Innovation and entrepreneurship are thriving in the Hurricane Valley and the Zion Canyon Corridor despite the hardships of building a startup business in this more rural area of Southern Utah.
“It’s an up-and-coming community,” said Bryce King, the president of the Hurricane Valley Chamber of Commerce. “There’s lots of people moving here; the population is growing; you have your tourist market, your local market and the St. George market. There’s a lot of businesses starting up in Hurricane that people may not think about.”
For three recent startup business owners, building their companies in the Hurricane Valley was based on one simple reason — they live there.
“There were no bakeries around here besides Lin’s and Farmer’s Market,” said Cory Martin, the owner of Muddy Bees Bakery in Hurricane. “We did all this out of our house, for three or four years, then last July we moved (into a store front) and now we’re just growing every day. We live here, and we love the place, the people here support us, so we figured we’d stay here.”
Jason Hall and his brothers are building their business, Underground Storage Solutions, a company that builds concrete-covered safes that rise up out of garage floors, for the exact same reason.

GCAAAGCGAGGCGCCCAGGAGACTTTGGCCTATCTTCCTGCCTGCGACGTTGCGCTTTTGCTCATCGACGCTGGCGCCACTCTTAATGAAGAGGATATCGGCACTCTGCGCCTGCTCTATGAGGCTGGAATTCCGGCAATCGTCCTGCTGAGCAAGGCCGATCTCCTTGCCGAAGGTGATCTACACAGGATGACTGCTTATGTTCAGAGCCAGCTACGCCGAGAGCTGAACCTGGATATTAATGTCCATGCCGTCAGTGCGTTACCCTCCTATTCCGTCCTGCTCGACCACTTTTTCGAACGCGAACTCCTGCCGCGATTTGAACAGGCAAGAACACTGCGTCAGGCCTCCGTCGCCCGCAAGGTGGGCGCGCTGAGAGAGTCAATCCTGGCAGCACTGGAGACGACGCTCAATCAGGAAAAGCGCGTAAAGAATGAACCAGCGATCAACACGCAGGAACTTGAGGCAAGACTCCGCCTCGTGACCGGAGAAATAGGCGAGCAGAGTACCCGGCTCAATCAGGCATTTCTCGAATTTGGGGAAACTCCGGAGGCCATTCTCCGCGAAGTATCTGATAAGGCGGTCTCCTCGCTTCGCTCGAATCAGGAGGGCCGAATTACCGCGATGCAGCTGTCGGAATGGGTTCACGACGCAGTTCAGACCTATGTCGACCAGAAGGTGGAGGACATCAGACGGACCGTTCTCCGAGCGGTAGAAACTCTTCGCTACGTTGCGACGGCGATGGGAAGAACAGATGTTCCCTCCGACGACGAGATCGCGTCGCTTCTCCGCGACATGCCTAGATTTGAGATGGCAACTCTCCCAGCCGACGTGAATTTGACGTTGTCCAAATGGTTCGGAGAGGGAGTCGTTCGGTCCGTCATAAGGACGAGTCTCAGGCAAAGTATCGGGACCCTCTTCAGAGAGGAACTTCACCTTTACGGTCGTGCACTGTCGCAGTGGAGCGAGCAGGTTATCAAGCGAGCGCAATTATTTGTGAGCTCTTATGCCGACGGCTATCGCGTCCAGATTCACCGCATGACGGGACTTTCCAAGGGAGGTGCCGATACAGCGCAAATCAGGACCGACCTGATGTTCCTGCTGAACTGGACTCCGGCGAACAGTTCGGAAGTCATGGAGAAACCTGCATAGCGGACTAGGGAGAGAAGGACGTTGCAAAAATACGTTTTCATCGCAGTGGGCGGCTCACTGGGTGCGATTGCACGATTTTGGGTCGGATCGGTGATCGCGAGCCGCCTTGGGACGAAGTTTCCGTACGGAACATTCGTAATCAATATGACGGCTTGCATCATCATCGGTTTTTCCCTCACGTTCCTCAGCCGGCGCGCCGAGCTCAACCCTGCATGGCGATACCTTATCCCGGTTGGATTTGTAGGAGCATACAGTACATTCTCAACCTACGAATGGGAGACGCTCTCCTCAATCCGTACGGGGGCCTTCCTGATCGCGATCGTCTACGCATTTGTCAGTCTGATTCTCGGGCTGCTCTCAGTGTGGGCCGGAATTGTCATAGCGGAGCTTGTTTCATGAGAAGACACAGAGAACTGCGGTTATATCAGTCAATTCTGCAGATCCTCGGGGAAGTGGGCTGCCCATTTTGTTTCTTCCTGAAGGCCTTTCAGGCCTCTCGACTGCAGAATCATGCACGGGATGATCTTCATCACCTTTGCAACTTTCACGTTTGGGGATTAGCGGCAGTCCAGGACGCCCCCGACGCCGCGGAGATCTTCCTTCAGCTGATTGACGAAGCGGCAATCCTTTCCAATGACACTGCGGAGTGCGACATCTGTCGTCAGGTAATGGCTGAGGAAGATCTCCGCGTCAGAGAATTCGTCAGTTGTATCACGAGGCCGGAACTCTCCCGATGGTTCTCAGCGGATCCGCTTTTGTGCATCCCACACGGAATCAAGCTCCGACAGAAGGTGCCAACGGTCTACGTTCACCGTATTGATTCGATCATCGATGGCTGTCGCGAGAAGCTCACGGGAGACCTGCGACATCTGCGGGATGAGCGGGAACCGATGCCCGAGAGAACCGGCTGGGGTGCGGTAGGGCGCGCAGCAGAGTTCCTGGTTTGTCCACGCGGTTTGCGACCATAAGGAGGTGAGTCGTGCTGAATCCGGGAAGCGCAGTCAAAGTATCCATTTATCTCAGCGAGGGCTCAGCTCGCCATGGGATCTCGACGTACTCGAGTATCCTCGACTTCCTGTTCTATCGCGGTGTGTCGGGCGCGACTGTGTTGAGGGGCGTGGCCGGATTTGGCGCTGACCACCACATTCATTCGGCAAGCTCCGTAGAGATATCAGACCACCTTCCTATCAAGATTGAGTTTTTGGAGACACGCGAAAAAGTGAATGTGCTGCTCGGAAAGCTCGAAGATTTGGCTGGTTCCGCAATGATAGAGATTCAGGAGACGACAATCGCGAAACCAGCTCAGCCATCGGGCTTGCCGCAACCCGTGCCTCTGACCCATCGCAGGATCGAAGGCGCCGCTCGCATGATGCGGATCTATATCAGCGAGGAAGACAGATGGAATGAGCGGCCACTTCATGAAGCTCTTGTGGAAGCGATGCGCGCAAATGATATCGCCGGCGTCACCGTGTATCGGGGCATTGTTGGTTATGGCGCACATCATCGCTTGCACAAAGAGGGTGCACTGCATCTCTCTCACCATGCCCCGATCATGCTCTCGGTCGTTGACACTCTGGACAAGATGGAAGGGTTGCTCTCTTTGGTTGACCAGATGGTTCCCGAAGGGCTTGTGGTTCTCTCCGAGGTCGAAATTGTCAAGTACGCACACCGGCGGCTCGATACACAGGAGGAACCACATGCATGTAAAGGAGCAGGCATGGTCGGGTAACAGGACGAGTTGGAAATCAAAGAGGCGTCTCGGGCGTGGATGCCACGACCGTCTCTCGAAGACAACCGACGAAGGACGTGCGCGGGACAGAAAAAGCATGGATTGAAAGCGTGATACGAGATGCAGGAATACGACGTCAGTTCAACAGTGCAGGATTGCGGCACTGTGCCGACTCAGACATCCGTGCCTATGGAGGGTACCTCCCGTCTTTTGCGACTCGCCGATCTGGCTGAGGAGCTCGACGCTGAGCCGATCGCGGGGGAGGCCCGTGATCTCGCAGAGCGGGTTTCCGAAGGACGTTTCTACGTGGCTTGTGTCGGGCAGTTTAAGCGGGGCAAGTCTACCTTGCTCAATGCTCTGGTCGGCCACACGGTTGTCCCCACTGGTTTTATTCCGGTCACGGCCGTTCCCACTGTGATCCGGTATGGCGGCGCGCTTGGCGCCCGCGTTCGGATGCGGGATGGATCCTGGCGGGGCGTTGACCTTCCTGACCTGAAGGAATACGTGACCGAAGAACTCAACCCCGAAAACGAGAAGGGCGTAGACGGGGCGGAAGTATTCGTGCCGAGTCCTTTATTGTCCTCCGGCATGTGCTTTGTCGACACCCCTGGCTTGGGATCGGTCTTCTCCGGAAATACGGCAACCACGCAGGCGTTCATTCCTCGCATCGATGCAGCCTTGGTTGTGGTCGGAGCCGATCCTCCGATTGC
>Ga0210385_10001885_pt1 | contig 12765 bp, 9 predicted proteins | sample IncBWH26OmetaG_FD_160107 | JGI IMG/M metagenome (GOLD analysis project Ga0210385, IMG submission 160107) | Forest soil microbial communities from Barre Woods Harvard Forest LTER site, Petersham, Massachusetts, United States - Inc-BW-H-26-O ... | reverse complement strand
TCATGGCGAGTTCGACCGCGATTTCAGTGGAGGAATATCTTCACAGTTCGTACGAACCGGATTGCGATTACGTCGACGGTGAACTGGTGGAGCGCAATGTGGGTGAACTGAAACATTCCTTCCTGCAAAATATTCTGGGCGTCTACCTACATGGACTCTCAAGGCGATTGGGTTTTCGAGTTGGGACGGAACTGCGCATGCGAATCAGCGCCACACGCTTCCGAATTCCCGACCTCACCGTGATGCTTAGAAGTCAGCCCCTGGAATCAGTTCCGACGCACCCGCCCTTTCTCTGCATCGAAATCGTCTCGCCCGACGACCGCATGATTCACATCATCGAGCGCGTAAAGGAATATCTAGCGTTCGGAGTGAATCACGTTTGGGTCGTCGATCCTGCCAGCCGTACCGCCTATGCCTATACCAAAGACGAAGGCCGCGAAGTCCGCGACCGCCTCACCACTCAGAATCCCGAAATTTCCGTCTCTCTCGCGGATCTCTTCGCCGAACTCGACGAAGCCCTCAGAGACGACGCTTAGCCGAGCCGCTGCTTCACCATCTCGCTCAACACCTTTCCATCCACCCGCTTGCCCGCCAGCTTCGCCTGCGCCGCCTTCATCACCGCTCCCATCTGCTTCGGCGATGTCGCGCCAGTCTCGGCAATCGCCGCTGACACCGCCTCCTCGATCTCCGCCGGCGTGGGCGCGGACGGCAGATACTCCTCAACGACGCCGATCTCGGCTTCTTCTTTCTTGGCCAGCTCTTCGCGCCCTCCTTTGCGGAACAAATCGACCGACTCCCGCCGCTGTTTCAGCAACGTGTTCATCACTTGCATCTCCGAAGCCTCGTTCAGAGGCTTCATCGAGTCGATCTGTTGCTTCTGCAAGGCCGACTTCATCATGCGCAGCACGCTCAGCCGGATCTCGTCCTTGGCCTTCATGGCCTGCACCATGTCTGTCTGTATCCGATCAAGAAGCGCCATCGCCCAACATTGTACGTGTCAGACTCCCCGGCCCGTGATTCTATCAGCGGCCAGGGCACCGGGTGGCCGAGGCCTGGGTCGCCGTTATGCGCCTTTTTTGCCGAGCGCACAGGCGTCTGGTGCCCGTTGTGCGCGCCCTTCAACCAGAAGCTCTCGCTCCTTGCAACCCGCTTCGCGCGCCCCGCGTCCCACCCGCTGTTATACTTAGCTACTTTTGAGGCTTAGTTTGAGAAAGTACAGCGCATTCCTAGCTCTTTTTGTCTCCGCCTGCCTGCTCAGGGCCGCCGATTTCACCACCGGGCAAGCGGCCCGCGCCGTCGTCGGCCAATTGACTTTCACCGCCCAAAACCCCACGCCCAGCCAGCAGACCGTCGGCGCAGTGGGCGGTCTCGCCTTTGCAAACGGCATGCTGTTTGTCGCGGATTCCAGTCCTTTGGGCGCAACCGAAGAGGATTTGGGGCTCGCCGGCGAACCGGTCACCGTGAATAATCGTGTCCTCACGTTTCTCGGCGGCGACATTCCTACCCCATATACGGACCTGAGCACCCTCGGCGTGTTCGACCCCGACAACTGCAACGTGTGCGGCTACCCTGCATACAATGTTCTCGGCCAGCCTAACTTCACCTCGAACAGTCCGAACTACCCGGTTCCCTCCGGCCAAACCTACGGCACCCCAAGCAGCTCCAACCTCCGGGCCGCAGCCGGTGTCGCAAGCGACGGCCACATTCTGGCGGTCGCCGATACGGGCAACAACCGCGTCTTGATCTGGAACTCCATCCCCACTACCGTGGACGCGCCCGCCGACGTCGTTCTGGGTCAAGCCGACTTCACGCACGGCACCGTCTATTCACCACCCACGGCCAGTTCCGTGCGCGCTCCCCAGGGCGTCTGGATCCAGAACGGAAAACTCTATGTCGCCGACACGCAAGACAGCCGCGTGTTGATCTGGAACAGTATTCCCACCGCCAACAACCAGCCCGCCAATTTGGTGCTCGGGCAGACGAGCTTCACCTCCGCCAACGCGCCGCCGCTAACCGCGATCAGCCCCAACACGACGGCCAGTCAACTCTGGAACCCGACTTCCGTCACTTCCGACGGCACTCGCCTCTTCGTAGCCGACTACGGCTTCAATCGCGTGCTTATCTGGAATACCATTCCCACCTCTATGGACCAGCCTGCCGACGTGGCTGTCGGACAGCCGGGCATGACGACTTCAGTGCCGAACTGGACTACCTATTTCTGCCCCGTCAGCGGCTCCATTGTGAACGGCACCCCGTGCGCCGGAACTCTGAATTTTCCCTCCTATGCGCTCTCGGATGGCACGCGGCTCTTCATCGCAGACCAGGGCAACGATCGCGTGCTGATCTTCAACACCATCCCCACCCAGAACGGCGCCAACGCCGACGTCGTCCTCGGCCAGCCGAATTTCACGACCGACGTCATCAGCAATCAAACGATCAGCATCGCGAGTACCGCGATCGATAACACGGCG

“We’ve lived here all our lives,” Hall said. “We have a landscaping business, and we were brainstorming on doing some other business, and we came up with the safe idea. In Europe, they do a lot of car lifts and that kind of gave us the idea. We designed everything in our office and did all the building out right here.”
Andy Green’s moment of inspiration struck while he and business partner and life-long friend Kate Starling were out walking their dogs.
“I knew I wanted to do something with dogs, but I didn’t know what,” Green said. “We were complaining about not having a good way to give the dogs water and the idea was born.”
Green’s startup, Pupwerks, funded in part by an online crowdfunding effort, makes molded dog bowls that are just the right size to adhere to the bottom of a water bottle.
Green’s choice to build Pupwerks in Rockville was based on a love of living in the area. “There’s great mountain biking and hiking, and there’s plenty of ways to get into the backcountry and find some solitude,” he said. “It’s a compromise for sure, but it’s definitely a lifestyle choice.”